An account executive at the waste hauling firm used by the village of North Riverside wrote to the village administrator last month to complain he was being “harassed” by the husband of a village trustee.
Mayor Hubert Hermanek Jr. read the letter from Edward McCormick of Roy Strom Refuse Removal Service, printed on company letterhead, aloud during the mayoral report portion of village board’s March 1 meeting.
McCormick in his letter accused David Mandel, the husband of Trustee Marybelle Mandel, of “harassing our team members, stating we are a horrible company and more trouble, a racist company.”
McCormick wrote that David Mandel had called the company “numerous” times and complained the company did not haul away construction material for free, a service not provided by the company.
More troubling, according to McCormick, Mandel threatened that “when his wife becomes mayor, we will be thrown out of town.”
Marybelle Mandel, who won election as trustee in 2019 and is one of three people running for mayor this spring, stated, “That’s a lie,” when Hermanek read that part of the letter.
McCormick did not respond to phone messages left by the Landmark seeking more information on David Mandel’s calls to the company.
Marybelle Mandel faces Hermanek and fellow Trustee Joseph Mengoni in the mayoral race. Election Day is April 6.
McCormick’s letter is the latest flashpoint over the village’s waste hauling contract with Roy Strom. In January, it was announced that Lakeshore Recycling Systems would purchase Roy Strom, which apparently led Mandel to question whether the existing contract would still be valid or open to renegotiation.
North Riverside hired Roy Strom as its waste hauling firm in 2012 after a competitive bidding process. As the initial contract approached its 2017 expiration date, village board voted to extend the contract for another 10 years, with Roy Strom agreeing to freeze its residential waste hauling rates for three years.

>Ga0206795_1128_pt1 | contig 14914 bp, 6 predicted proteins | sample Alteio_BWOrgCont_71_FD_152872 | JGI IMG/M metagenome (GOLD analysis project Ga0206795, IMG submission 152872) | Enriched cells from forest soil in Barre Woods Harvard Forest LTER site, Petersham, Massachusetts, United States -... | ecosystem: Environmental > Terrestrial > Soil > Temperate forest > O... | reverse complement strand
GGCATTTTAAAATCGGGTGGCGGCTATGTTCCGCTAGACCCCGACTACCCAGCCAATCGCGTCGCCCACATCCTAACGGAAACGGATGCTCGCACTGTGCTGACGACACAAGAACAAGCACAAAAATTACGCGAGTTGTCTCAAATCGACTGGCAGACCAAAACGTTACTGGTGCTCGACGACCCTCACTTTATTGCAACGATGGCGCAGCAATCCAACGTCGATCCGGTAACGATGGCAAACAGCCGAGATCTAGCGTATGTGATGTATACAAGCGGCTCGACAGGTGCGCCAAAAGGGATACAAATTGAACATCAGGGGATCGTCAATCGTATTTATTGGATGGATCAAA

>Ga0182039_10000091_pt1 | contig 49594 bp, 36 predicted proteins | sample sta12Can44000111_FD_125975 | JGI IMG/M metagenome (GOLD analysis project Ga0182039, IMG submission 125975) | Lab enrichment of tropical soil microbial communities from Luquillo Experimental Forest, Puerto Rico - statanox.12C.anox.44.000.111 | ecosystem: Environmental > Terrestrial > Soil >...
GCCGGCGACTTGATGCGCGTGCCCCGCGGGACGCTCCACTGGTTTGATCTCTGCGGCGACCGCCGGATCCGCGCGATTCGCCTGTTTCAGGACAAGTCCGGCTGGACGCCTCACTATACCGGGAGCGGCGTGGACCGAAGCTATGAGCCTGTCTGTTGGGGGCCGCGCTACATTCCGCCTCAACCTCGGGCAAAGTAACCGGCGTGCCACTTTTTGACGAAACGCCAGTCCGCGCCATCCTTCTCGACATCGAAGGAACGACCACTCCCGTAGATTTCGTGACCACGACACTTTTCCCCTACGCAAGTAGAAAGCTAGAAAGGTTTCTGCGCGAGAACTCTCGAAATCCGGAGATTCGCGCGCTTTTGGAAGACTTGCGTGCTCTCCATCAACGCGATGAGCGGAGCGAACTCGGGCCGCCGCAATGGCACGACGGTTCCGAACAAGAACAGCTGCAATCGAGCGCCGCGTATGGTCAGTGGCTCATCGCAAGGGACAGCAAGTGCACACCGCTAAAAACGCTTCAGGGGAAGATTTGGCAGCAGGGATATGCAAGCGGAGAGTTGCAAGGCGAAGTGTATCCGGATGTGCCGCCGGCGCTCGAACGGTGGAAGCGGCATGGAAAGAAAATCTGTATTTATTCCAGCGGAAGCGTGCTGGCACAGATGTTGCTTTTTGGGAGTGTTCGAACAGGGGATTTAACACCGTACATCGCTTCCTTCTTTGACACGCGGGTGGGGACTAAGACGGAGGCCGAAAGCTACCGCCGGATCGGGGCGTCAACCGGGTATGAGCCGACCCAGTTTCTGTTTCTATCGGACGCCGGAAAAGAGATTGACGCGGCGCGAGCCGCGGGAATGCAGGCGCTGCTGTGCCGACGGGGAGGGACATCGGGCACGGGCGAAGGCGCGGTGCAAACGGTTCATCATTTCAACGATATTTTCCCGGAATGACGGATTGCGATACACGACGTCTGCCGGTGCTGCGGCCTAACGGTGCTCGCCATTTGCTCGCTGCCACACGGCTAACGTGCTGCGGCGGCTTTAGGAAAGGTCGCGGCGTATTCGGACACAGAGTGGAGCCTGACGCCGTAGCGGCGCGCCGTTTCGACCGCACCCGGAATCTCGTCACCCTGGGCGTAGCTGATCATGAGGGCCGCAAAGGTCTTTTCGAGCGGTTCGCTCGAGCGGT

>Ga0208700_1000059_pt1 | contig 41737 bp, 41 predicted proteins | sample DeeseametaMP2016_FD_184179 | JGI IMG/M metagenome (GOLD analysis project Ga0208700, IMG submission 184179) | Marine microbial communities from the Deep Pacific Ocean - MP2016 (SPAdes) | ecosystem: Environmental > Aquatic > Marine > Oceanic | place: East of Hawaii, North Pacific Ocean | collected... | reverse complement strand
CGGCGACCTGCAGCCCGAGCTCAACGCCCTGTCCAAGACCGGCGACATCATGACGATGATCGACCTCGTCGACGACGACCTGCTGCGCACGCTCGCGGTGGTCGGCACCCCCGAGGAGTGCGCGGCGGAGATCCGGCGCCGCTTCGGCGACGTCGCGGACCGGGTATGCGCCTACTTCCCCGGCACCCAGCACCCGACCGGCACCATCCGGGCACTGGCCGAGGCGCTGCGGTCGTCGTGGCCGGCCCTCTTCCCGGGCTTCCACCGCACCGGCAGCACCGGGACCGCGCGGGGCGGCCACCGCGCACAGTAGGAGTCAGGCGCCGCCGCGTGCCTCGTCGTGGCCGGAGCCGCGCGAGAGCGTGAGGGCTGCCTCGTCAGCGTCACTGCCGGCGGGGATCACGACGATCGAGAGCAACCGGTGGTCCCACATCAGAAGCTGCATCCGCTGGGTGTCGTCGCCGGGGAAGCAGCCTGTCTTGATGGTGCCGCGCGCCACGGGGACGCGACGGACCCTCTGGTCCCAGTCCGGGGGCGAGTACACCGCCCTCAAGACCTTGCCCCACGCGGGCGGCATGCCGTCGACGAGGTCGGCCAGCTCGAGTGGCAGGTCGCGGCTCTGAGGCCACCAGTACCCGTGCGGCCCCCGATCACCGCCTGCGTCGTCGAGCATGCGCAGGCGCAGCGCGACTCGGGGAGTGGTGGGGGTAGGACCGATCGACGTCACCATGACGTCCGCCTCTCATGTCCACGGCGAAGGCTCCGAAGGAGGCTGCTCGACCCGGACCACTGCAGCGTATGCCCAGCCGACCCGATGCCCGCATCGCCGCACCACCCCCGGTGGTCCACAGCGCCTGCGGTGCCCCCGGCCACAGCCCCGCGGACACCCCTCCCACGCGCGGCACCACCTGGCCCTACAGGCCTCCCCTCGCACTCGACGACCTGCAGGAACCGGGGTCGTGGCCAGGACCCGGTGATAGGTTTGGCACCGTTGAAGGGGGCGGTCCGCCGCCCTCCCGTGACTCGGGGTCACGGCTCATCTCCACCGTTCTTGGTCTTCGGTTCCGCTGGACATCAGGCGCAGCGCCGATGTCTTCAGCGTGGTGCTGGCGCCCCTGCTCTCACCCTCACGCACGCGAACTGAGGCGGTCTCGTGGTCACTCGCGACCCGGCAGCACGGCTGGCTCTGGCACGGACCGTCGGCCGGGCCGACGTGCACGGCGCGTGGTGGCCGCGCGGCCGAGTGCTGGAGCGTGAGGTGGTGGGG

Trustees, including H. Bob Demopoulos, who is co-chairman of Mandel’s political party, voted unanimously for the extension.
At the village board’s meeting on Jan. 18, Mandel angrily accused the village’s administration of withholding the waste hauling contract from her, with Hermanek allegedly responding to her request, according to Mandel, by saying it “was none of my business.”
“What is the administration hiding from the public?” Mandel asked.
Hermanek responded that the village was halfway through the contract and that the sale of Strom to Lakeshore Recycling Systems had not been finalized.
“Whatever you’re looking for is premature and I told you that,” Hermanek said. “There’s nothing to discuss and nothing to see.”
The village’s waste hauling contract with Roy Strom, a copy of which the Landmark obtained via a Freedom of Information request, is a pretty straightforward 11-page document that lays out the terms and responsibilities of each party as well as the rate structure.
The contract does not have a specific severability clause, apart from actions each party can take if the other fails to perform their contractual duties. It also states that any modifications to the contract need to be agreed upon in writing by both parties.
Also on March 1, Hermanek read a letter dated Jan. 4 from Roy Strom President George Strom and Lakeshore Recycling Systems CEO Alan Handley announcing the merger and indicating the change would be seamless for residents.